• It’s not they can’t control themselves, but it’s hard for men to control their thoughts. They’re wired differently from us, a fact many women are oblivious to. The truth is that today most women, including religious women, dress provocatively. I grew up not religious and most of the time dressed more modestly than many religious girls I see today in their “halachic length” tight clothing. I’m not advocating the burqa, but there is a big problem of a lack of modesty in the religious world.

    • You know what? I am a BT and sometimes I really miss eating treif. I haven’t had a lobster in 21 years (yes, I keep track), but sometimes I really want one. Or chicken parm or crab cakes.

      It would really help me out if all the non-kosher restaurants would close. And the treif foods industry would shut down–I mean, Maine is a beautiful place…those lobster fisherpeople could surely find work in tourism. Or if the entire world would choose meat or dairy so I’d never be tempted to combine them.

      I’ve been at this a really long time, so I’d like a break and for someone else to step up and be responsible for my yetzer hara for a while.

      Thanks! Much appreciated. /sarcasm

      (Or, wait, is my entire argument invalid because I am a woman?)

      • Awesome.

      • To Elisheva and Kate, a man has a total obligation not to look at women, but women also have an obligation to dress modestly. I”m not in any way justifying unwanted attention and worse from men. I’m just pointing out that it is not all one-sided, and given the general deterioration of modesty standards it is much harder for men today.

        • My husband and I were sitting in a falafel shop the other day when he said, “oh look, a shawl lady.” Then we agreed the fact that he noticed made a point about tzniut. I guess it depends on your community where to find the line between tzniut and drawing attention to yourself. You might get a lot of attention wearing a knee length skirt and short sleeves on a beach in Brazil. But that doesn’t mean it would be tzniut to sunbathe naked.

    • As the old lady on the bus said, when asked by a young haredi man if she could move to the back of the bus, “I’m 85 years old. If my sitting at the front of the bus turns you on, you have problems.”

      Likewise, I will and I do wear long skirts. I will and I do wear long sleeves. I will and I do cover my hair. However, if you have issues that you find it hard to control yourself by seeing a modestly dressed woman, you have issues yourself. Do not try to oppress half the human race. See a shrink and sort yourself out.

    • If you have this much trouble with your Yetzer Hara, *you* should stay indoors. Women don’t need to cover ourselves in an extreme way, just so that you don’t have to worry about your Yetzer Hara. We do our part by dressing in normally modest ways and you need to do your part by controlling yourself.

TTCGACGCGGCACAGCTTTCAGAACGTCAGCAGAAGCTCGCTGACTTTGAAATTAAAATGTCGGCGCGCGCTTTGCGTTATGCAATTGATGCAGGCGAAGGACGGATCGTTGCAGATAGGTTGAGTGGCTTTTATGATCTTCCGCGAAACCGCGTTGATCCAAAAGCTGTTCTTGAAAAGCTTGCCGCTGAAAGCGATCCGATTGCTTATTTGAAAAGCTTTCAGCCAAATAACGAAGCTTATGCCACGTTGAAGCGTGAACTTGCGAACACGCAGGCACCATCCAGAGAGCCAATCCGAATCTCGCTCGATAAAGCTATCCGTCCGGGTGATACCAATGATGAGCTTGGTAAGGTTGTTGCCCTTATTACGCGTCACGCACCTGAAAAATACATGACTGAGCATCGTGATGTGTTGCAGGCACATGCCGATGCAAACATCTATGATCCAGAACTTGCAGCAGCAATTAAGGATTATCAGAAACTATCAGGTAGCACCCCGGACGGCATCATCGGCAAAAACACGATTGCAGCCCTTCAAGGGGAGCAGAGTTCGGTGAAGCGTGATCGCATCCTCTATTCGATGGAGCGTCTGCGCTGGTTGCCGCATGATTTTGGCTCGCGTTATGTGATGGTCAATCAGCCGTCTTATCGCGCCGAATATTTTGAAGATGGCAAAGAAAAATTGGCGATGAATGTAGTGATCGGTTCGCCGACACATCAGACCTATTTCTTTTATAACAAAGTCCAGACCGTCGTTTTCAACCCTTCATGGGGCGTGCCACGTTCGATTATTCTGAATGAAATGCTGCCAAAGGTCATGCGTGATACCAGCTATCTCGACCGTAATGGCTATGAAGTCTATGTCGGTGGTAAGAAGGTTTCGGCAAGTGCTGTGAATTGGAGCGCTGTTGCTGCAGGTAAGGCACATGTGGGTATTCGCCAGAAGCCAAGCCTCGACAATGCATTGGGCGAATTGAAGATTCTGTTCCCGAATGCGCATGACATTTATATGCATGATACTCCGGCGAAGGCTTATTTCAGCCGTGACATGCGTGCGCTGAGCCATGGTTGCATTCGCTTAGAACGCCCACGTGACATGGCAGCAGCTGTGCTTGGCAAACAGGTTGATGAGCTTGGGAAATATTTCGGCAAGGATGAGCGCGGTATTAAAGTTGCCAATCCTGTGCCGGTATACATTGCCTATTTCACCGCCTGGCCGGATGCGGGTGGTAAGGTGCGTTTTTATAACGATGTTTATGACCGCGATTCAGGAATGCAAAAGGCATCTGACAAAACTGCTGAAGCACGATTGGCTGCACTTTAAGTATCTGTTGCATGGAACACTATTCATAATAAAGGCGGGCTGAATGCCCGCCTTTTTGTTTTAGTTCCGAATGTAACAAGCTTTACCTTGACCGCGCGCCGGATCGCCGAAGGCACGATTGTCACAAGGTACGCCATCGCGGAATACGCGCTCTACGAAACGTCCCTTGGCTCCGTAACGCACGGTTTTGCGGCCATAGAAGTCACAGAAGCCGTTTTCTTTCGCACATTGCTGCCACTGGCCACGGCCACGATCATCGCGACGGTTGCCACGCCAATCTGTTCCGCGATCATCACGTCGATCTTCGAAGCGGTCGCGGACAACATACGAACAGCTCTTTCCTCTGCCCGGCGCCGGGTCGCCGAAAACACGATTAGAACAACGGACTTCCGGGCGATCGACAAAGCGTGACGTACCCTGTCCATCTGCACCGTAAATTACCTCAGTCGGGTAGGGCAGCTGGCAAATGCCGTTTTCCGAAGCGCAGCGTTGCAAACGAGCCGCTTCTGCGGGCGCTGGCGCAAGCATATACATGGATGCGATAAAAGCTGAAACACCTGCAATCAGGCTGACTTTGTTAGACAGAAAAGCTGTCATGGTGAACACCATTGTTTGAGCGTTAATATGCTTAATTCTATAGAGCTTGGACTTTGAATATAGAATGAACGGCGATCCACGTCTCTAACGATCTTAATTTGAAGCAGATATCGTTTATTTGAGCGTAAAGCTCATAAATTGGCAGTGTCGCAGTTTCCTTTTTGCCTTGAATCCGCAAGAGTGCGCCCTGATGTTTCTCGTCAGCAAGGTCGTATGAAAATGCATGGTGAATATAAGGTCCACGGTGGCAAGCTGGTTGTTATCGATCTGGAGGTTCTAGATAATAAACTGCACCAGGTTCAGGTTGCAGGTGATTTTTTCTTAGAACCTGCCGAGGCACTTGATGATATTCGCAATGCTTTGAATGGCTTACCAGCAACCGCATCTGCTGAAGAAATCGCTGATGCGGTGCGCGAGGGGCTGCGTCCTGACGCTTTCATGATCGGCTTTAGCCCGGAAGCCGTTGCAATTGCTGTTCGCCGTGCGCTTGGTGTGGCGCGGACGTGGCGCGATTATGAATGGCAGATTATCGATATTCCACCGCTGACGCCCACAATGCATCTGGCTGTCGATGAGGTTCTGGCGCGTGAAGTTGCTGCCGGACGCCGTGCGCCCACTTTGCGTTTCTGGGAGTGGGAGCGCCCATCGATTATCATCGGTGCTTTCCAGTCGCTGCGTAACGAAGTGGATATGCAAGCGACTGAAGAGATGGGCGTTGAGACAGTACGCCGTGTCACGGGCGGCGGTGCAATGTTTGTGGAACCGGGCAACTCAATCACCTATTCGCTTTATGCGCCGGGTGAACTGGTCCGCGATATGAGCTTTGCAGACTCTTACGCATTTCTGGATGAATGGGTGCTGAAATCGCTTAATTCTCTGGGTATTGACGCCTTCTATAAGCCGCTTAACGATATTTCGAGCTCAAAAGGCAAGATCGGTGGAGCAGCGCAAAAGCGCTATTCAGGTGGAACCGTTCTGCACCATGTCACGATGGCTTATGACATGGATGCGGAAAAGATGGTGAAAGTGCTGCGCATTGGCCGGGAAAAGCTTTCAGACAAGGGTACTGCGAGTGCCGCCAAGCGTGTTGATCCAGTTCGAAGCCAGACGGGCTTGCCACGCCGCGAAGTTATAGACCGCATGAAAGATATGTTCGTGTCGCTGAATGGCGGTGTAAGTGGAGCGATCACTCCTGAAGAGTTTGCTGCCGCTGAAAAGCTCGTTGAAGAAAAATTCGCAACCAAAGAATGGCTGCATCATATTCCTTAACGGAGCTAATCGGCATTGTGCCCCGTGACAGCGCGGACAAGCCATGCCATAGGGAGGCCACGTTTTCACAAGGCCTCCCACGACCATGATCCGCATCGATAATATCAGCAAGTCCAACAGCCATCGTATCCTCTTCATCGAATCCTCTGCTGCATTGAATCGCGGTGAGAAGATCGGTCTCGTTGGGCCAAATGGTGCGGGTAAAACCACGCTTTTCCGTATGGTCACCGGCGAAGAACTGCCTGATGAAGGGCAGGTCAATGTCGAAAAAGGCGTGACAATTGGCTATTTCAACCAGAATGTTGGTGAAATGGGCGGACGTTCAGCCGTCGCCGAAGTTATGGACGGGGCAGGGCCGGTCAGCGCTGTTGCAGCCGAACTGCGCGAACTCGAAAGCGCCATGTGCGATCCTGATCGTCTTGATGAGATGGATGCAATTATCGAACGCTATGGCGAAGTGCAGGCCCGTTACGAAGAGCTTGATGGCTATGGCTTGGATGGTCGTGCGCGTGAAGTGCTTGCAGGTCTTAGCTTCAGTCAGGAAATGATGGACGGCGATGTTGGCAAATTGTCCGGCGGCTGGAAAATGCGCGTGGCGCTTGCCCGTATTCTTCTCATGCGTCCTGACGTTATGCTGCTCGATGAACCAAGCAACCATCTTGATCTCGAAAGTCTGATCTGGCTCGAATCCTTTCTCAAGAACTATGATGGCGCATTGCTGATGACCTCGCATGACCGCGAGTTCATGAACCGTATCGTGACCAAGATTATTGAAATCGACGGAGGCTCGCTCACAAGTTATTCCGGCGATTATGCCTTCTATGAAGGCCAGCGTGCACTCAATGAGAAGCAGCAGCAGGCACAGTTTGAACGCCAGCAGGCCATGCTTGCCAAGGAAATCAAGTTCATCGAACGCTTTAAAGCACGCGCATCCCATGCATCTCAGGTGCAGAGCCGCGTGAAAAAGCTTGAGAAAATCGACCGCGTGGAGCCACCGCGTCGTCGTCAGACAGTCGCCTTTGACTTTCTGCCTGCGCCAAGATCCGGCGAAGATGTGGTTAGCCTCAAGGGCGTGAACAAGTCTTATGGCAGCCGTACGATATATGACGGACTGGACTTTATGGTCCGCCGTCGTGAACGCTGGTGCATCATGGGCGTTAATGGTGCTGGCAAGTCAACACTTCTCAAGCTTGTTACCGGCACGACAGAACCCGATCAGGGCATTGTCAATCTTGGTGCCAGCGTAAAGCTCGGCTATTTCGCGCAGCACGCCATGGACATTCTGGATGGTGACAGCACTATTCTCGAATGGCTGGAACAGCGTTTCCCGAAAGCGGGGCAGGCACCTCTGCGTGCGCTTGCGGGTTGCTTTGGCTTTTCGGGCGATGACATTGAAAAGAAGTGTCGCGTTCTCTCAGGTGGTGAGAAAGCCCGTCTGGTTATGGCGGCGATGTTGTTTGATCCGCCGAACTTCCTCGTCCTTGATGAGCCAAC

• What help aren’t you getting already? The halacha is not to act on your yetzer hara. How you deal with it is your own business. If your yetzer hara is still acting like a crying newborn (meaning, it’s so overwhelmingly sensitive that modestly dressed women turn you on), then you’re the one with problems, not the women in the street.

      • I don’t think the problem is that men are turned on. Lots of things can turn people on. And my husband said it’s understood that some halachot will be broken on a daily basis–hirhurim (impure thoughts) and lashon hara (improper speech) are two examples. Will ask for a source.

        • The whole yetzer hara argument to me points out with why the burka issue is relevant to the general Orthodox community. The community has allowed the standards to shift and then it becomes that whatever minor thing is exposed is now a provocation. Many in the generation of our mothers did not cover their hair, wore sleeveless, etc. I don’t think that men were any more tempted. Now we are saying a collar bone or a knee will tempt a man and it’s the woman’s obligation to cover up. It’s all too easy to go from there to covering up ankles, face, etc. Those who are concerned about the burka phenomenon are not crazy for worrying about something that many rabbis have spoken out against–rather they have seen the slippery slope and realize that this hyper-focus on women’s bodies and sexuality is a dangerous and unhealthy thing and that it already exists in the Orthodox community–even when women don’t wear burkas.

        • I’m responding to this line in E.G.’s comment: “As a man, I don’t mind saying that if all women were to wear burkas, my life would be a lot easier. It’s hard to explain, but that’s the way the man’s mind (body?) works.”

          What else is he saying aside from the fact that women who don’t wear burkas turn him on?

          Apparently, it really bothers E.G. that he breaks the halachot of hirhurim daily and burkas are a solution for him.